Juergen Staudte invented a process for mass-producing miniature quartz crystals for use in wristwatches and other electronic devices.
Juergen Staudte invented a process for manufacturing quartz crystal oscillators while working at North American Aviation (now Rockwell) in 1968. Staudte (1937-1999) patented his invention, which used a photolithographic process that is similar to the way integrated circuits are made. In 1970 he left North American Aviation to start his own company, Statek, in Orange, California. There Staudte developed his process for producing quartz crystals.
Statek began manufacturing and marketing the quartz oscillators in 1971. The company's earliest customers were electronics firms that had entered the watch market. Statek was soon selling watch crystals to many watch companies, both in the United States, and in Switzerland and Japan. By the mid-1970s Staudte's process had become the standard in the industry and is still used today.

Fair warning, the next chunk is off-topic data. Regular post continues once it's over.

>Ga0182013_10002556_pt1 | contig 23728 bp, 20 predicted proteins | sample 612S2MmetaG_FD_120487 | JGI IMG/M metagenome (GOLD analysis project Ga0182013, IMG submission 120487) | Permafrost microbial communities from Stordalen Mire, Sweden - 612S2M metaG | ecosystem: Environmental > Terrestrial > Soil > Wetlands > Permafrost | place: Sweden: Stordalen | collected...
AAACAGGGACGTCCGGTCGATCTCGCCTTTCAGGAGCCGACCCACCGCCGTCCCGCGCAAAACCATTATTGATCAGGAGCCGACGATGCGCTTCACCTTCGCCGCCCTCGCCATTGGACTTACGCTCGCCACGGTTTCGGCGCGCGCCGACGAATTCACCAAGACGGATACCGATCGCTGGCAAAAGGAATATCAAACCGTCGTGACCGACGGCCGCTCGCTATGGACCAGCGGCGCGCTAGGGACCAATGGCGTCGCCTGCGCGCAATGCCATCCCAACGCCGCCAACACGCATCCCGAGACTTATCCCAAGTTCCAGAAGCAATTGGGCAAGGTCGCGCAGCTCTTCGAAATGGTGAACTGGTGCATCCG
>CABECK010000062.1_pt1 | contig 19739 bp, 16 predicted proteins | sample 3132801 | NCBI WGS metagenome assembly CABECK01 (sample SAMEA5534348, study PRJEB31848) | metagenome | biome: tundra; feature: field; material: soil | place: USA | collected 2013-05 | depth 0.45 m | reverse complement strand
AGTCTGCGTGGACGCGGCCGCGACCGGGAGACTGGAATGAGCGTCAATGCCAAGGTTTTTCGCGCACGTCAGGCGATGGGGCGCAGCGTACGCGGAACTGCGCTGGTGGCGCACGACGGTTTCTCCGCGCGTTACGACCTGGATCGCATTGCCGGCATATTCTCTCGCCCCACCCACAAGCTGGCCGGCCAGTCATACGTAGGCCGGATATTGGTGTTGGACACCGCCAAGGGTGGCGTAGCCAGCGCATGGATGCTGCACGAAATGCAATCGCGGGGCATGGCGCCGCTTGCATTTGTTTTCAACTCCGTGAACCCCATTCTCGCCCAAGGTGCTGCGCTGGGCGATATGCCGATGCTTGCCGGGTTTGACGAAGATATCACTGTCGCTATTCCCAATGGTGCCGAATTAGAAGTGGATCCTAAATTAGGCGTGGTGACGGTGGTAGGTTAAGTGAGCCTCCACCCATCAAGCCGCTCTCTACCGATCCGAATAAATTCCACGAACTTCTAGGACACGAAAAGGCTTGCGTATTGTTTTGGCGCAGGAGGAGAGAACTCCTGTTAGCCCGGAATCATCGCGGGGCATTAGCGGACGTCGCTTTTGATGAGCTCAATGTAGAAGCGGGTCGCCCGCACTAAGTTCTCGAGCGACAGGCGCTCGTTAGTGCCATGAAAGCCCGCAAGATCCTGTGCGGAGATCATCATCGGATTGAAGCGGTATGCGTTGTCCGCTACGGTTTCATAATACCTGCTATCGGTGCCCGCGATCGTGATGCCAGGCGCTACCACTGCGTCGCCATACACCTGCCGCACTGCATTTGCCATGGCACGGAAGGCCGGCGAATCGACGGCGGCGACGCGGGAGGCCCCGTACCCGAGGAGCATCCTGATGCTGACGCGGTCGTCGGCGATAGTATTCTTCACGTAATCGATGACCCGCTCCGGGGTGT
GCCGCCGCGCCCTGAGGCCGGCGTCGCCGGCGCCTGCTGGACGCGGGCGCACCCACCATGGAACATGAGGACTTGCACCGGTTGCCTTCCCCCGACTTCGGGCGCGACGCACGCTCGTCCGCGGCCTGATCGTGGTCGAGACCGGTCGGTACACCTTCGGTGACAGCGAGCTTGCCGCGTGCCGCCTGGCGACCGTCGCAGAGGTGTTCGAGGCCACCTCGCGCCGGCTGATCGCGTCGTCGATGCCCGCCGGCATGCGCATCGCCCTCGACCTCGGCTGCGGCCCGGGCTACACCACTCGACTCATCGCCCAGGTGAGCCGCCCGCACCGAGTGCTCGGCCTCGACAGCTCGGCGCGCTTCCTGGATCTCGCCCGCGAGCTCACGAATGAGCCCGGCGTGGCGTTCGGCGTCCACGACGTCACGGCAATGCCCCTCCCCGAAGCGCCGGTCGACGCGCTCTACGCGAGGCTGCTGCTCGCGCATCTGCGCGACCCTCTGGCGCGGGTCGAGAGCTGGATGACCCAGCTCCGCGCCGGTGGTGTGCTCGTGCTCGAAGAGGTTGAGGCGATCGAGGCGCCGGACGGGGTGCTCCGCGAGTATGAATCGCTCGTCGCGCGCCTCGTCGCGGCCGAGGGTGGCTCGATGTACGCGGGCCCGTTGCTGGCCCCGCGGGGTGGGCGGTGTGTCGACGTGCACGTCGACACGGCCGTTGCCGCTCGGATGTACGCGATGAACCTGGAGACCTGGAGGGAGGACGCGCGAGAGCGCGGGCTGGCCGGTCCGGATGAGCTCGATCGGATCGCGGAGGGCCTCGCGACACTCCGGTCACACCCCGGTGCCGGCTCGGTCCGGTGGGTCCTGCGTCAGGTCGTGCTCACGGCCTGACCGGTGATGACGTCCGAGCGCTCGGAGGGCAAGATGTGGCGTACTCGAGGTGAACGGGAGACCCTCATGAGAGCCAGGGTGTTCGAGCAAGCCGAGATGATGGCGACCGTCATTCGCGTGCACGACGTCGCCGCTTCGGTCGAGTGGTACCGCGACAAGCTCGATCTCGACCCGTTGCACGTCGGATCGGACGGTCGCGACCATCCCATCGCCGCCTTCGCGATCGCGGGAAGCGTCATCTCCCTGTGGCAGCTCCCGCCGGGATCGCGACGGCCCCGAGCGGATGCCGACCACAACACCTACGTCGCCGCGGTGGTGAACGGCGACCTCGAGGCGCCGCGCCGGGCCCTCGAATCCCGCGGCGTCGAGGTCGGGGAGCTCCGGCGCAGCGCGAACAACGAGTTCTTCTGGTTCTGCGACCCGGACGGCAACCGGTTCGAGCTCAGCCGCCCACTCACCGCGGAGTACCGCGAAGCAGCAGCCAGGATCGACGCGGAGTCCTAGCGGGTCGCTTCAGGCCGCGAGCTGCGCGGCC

Born near Dresden, Germany in 1937, Staudte moved to the United States in 1957. After serving in the U.S. Air Force, Staudte earned a B.A. in physics from Aurora University in Illinois and a master's degree in physics from Michigan State University. He held a number of patents and won the Cady Award from the Institute of Electrical and Electronics Engineers (IEEE) for his work on piezoelectric devices in 1986.
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